Vegetables Produce Facts English
Recommendations for Maintaining Postharvest Quality
Maturity & Quality
Maturity is based on head compactness. A compact head which can be compressed with moderate hand pressure is considered ideal maturity. A very loose head is immature and a very firm or hard head is overmature. Heads that are immature and mature have much better flavor than overmature heads and also have fewer postharvest problems.
After trimming outer wrapper leaves, the leaves should be a bright light green color. Leaves should be crisp and turgid.
Maturity & Quality Photos
Temperature & Controlled Atmosphere
0°C (32°F) is required to optimize lettuce storage life. A shelf-life of 21-28 days can be expected at this temperature and RH. At 5°C (41°F) a shelf-life of 14 days can be expected as long as no ethylene is in the environment. Vacuum cooling is usually used for iceberg lettuce, but forced-air cooling may also be used successfully.
Rates of Respiration
Iceberg lettuce heads have moderate respiration rates:
To calculate heat of production multiply ml CO2/kg·hr by 440 to get Btu/ton-day or by 122 to get kcal/metric ton-day.
Responses to Ethylene
Iceberg lettuce is extremely sensitive to ethylene. Russet spotting (see physiological disorders) is the most common symptom of ethylene exposure.
Some benefit to shelf-life can be obtained with low O2 atmospheres (1-3%) at temperatures of 0-5°C (32-41°F). Low O2 atmospheres will reduce respiration rates and reduce the detrimental effects of ethylene. Intact heads are not benefited by atmospheres containing CO2 and injury may occur with >2% CO2 (see Physiological Disorders, brown stain). Lettuce cut for salad products, however, is commonly packaged in low O2 (<1%) and high CO2 (10%) atmospheres because these conditions control browning on the cut surfaces. On salad pieces, cut surface browning occurs more rapidly and more extensively than do symptoms of brown stain caused by CO2.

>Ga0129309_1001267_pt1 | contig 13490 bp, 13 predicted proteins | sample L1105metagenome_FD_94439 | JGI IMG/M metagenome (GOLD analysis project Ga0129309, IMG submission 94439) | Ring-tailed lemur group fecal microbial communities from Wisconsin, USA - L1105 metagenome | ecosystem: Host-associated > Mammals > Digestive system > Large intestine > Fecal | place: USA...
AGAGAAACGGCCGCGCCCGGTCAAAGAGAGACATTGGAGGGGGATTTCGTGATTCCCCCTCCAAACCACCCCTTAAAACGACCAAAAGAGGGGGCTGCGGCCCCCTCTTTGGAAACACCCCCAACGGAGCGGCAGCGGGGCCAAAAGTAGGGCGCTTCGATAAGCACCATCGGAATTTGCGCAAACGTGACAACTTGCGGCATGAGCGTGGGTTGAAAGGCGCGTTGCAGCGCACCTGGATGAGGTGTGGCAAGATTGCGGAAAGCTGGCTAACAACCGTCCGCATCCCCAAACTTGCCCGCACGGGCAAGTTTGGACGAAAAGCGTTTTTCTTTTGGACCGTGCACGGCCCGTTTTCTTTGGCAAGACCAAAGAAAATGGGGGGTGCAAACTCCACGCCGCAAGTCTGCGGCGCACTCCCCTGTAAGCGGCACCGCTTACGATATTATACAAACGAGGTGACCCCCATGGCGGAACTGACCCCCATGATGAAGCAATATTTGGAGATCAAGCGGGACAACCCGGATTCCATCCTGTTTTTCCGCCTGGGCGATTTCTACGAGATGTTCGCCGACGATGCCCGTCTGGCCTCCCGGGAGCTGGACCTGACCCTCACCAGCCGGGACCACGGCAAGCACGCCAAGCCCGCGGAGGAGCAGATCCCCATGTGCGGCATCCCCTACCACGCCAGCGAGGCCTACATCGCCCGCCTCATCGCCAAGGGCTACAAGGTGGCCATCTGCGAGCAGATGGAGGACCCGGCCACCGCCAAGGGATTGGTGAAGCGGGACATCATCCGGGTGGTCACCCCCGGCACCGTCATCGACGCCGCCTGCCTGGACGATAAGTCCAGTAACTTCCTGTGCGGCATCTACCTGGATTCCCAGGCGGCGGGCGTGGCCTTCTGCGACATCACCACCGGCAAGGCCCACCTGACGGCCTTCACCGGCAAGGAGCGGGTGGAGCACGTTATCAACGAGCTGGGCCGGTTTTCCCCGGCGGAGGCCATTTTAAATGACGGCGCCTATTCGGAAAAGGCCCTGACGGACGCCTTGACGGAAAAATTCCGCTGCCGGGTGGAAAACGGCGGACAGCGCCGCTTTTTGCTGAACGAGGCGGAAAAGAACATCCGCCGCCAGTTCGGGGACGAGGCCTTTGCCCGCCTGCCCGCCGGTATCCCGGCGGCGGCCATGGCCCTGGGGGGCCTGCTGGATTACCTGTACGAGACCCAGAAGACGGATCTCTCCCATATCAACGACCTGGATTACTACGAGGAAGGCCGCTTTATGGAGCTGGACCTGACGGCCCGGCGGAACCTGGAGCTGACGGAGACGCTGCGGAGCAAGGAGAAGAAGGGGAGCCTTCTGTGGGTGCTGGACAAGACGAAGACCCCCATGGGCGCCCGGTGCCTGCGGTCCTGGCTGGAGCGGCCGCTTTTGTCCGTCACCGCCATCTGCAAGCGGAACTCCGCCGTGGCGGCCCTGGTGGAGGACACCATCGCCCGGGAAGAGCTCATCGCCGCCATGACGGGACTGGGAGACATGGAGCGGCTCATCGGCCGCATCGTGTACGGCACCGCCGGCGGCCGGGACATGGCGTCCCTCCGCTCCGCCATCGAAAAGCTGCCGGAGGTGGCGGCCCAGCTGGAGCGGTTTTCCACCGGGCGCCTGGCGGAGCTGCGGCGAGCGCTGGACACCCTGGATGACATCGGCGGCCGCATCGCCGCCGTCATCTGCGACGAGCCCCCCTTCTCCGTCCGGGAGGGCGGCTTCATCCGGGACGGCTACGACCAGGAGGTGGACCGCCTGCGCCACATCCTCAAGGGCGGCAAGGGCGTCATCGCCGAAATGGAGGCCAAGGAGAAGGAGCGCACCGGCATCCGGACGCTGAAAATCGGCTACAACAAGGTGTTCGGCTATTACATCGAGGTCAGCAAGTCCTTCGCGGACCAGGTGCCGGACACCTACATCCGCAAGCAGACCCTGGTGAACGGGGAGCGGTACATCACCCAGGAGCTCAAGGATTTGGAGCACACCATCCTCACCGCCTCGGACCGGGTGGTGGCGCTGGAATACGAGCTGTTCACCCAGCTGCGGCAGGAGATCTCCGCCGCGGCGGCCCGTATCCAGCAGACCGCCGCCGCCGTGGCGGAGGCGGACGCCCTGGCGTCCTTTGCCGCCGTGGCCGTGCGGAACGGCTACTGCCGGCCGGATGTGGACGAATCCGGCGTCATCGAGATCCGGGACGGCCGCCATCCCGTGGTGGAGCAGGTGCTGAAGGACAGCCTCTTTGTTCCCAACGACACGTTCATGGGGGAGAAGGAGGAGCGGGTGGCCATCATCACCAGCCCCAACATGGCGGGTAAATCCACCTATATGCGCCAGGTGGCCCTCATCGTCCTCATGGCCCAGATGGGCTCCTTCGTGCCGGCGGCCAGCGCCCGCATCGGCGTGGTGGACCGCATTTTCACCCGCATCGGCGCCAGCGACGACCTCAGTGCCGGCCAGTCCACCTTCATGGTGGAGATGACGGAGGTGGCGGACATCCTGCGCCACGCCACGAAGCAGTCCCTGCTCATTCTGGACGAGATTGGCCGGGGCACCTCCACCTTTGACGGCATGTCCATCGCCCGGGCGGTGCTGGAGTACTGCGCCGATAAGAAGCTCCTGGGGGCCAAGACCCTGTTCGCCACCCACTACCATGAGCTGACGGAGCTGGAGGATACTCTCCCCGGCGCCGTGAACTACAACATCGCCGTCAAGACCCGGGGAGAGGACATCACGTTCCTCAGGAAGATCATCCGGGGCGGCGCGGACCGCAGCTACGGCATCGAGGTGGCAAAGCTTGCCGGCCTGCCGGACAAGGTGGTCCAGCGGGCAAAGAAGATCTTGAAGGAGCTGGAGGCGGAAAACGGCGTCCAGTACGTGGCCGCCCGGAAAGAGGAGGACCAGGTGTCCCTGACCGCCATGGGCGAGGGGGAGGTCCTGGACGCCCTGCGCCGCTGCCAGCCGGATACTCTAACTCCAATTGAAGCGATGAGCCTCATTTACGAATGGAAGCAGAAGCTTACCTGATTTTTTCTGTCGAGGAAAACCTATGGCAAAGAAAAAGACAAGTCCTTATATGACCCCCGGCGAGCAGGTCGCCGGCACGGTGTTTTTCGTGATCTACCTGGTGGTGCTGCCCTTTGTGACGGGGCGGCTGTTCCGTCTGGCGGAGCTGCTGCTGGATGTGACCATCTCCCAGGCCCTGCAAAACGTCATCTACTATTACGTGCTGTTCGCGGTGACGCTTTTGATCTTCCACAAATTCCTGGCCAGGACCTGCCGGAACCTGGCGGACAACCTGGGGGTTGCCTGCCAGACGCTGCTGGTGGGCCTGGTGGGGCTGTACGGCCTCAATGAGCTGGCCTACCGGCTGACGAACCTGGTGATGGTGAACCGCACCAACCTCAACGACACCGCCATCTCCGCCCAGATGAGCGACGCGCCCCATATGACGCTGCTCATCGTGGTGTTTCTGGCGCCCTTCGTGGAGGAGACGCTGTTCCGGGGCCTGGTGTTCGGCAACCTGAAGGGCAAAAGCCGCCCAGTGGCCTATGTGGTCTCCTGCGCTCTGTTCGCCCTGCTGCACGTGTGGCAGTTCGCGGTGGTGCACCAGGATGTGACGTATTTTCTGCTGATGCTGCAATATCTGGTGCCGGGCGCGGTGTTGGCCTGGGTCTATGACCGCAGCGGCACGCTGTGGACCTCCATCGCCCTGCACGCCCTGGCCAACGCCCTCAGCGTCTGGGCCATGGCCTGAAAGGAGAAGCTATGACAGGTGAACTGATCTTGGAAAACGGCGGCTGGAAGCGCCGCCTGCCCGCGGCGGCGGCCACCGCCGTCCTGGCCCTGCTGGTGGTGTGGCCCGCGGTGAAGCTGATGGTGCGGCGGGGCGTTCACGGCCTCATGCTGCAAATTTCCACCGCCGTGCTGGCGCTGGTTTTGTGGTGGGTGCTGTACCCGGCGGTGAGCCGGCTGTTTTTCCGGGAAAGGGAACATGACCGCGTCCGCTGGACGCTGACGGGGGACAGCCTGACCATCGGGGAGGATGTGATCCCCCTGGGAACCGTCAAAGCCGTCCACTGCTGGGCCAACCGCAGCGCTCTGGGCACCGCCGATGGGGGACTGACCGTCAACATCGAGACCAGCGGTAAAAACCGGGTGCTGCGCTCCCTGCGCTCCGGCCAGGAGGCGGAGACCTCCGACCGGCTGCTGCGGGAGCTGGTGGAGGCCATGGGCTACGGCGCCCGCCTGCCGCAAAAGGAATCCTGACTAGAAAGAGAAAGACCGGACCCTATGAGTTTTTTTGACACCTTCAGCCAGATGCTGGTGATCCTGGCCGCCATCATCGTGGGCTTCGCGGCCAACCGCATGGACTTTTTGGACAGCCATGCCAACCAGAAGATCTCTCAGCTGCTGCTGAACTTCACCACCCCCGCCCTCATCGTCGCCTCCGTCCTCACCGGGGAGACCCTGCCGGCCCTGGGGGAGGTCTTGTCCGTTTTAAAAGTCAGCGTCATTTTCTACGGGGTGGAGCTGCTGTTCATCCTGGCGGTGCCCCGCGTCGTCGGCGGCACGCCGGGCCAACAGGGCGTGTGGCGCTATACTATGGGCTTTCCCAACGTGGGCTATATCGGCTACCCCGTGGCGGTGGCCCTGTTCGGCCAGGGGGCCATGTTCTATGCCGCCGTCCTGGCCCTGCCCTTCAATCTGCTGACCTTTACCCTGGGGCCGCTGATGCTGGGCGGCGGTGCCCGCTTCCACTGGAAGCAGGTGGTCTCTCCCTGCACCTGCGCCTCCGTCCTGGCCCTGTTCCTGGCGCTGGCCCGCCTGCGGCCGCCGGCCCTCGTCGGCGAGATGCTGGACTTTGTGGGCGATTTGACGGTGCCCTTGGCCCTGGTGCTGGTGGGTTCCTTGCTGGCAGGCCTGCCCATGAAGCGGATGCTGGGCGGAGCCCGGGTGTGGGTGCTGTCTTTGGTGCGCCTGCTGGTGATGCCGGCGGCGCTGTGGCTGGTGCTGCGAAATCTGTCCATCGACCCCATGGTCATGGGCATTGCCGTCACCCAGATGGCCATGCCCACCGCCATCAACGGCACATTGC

Temperature & Controlled Atmosphere Photos
Physiological and Physical Disorders
Use of Materials
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The information in this fact sheet represents our best understanding of the current state of knowledge at the time of the latest update, and does not represent an exhaustive review of all research results. Links to any of these UC Postharvest Technology Center pages are permitted, but no endorsement of the linking site or products mentioned in the linking page is intended or implied by such a link.
How to Cite
Author(s) names. Initial publication or update date (located at the top). Title. Link to the specific Produce Fact Sheet webpage (Accessed date)
Example: Cantwell, M. and T. Suslow. 2002. Lettuce, Crisphead: Recommendations for Maintaining Postharvest Quality.